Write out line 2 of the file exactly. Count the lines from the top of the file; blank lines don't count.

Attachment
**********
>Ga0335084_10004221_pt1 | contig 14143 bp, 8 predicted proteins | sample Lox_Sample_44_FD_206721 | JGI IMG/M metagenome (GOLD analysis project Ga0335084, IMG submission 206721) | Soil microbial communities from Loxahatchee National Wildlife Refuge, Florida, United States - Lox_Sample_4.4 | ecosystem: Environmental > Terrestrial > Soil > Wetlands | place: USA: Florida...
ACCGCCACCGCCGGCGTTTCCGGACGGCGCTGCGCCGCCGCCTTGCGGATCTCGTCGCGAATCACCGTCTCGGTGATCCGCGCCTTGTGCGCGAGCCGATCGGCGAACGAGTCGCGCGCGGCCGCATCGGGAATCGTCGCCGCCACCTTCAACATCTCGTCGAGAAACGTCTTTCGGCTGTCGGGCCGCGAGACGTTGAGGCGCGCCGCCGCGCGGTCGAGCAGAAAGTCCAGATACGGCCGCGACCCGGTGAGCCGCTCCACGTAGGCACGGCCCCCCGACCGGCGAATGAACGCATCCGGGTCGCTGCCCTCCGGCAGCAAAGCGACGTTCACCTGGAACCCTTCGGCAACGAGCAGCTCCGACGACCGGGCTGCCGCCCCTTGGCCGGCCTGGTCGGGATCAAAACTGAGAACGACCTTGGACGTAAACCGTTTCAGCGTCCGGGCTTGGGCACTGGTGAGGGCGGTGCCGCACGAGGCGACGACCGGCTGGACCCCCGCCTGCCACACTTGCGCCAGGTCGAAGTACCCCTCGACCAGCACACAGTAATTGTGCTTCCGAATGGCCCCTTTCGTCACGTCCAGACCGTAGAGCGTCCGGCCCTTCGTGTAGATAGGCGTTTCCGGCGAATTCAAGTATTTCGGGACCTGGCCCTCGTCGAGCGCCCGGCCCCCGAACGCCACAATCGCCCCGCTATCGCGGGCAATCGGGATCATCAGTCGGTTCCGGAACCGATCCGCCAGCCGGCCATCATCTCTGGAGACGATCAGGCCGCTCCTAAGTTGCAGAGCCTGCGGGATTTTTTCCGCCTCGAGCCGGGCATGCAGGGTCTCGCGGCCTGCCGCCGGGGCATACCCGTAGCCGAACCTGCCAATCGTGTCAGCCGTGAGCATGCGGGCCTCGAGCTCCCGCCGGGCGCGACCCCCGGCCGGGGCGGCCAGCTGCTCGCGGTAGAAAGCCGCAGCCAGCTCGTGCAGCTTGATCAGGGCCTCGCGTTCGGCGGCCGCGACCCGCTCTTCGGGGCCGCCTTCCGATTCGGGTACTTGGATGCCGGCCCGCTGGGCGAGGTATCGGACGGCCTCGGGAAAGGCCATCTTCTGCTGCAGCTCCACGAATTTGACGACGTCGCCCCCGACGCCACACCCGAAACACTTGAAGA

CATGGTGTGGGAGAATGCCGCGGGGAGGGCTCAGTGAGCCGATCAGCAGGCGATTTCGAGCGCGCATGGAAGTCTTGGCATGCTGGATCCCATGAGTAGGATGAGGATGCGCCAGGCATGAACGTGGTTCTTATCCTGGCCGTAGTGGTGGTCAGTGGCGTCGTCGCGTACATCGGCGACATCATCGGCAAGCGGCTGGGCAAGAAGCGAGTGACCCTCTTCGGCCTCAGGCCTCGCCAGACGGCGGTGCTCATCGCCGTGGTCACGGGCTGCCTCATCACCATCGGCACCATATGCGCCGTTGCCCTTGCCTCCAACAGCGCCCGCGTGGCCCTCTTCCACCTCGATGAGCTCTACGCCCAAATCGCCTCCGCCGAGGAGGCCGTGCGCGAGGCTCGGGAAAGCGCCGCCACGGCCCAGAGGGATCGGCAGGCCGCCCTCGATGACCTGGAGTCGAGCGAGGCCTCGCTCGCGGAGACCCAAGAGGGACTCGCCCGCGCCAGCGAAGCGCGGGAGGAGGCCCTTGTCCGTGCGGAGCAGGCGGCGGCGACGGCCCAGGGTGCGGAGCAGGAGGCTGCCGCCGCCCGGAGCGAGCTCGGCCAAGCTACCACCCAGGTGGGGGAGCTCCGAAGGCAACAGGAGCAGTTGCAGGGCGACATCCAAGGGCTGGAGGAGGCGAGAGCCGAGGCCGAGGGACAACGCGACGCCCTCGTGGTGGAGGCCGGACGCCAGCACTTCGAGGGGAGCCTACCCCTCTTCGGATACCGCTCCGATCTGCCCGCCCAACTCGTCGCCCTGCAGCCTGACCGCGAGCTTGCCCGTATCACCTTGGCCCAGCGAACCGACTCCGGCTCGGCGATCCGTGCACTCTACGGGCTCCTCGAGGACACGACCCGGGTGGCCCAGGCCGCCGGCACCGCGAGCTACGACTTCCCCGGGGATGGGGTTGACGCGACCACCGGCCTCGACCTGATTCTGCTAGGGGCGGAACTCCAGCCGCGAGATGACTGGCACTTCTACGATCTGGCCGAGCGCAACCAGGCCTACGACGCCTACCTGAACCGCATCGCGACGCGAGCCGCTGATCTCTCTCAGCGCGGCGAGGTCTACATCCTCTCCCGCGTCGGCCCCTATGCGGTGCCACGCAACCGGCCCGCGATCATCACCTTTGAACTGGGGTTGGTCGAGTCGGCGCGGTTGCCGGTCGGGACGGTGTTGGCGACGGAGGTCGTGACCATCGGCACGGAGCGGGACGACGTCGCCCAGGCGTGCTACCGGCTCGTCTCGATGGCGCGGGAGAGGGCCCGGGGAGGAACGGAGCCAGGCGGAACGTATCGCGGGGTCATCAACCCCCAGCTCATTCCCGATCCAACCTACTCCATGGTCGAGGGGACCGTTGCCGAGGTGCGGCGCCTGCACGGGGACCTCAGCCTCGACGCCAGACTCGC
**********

ACCGCCACCGCCGGCGTTTCCGGACGGCGCTGCGCCGCCGCCTTGCGGATCTCGTCGCGAATCACCGTCTCGGTGATCCGCGCCTTGTGCGCGAGCCGATCGGCGAACGAGTCGCGCGCGGCCGCATCGGGAATCGTCGCCGCCACCTTCAACATCTCGTCGAGAAACGTCTTTCGGCTGTCGGGCCGCGAGACGTTGAGGCGCGCCGCCGCGCGGTCGAGCAGAAAGTCCAGATACGGCCGCGACCCGGTGAGCCGCTCCACGTAGGCACGGCCCCCCGACCGGCGAATGAACGCATCCGGGTCGCTGCCCTCCGGCAGCAAAGCGACGTTCACCTGGAACCCTTCGGCAACGAGCAGCTCCGACGACCGGGCTGCCGCCCCTTGGCCGGCCTGGTCGGGATCAAAACTGAGAACGACCTTGGACGTAAACCGTTTCAGCGTCCGGGCTTGGGCACTGGTGAGGGCGGTGCCGCACGAGGCGACGACCGGCTGGACCCCCGCCTGCCACACTTGCGCCAGGTCGAAGTACCCCTCGACCAGCACACAGTAATTGTGCTTCCGAATGGCCCCTTTCGTCACGTCCAGACCGTAGAGCGTCCGGCCCTTCGTGTAGATAGGCGTTTCCGGCGAATTCAAGTATTTCGGGACCTGGCCCTCGTCGAGCGCCCGGCCCCCGAACGCCACAATCGCCCCGCTATCGCGGGCAATCGGGATCATCAGTCGGTTCCGGAACCGATCCGCCAGCCGGCCATCATCTCTGGAGACGATCAGGCCGCTCCTAAGTTGCAGAGCCTGCGGGATTTTTTCCGCCTCGAGCCGGGCATGCAGGGTCTCGCGGCCTGCCGCCGGGGCATACCCGTAGCCGAACCTGCCAATCGTGTCAGCCGTGAGCATGCGGGCCTCGAGCTCCCGCCGGGCGCGACCCCCGGCCGGGGCGGCCAGCTGCTCGCGGTAGAAAGCCGCAGCCAGCTCGTGCAGCTTGATCAGGGCCTCGCGTTCGGCGGCCGCGACCCGCTCTTCGGGGCCGCCTTCCGATTCGGGTACTTGGATGCCGGCCCGCTGGGCGAGGTATCGGACGGCCTCGGGAAAGGCCATCTTCTGCTGCAGCTCCACGAATTTGACGACGTCGCCCCCGACGCCACACCCGAAACACTTGAAGA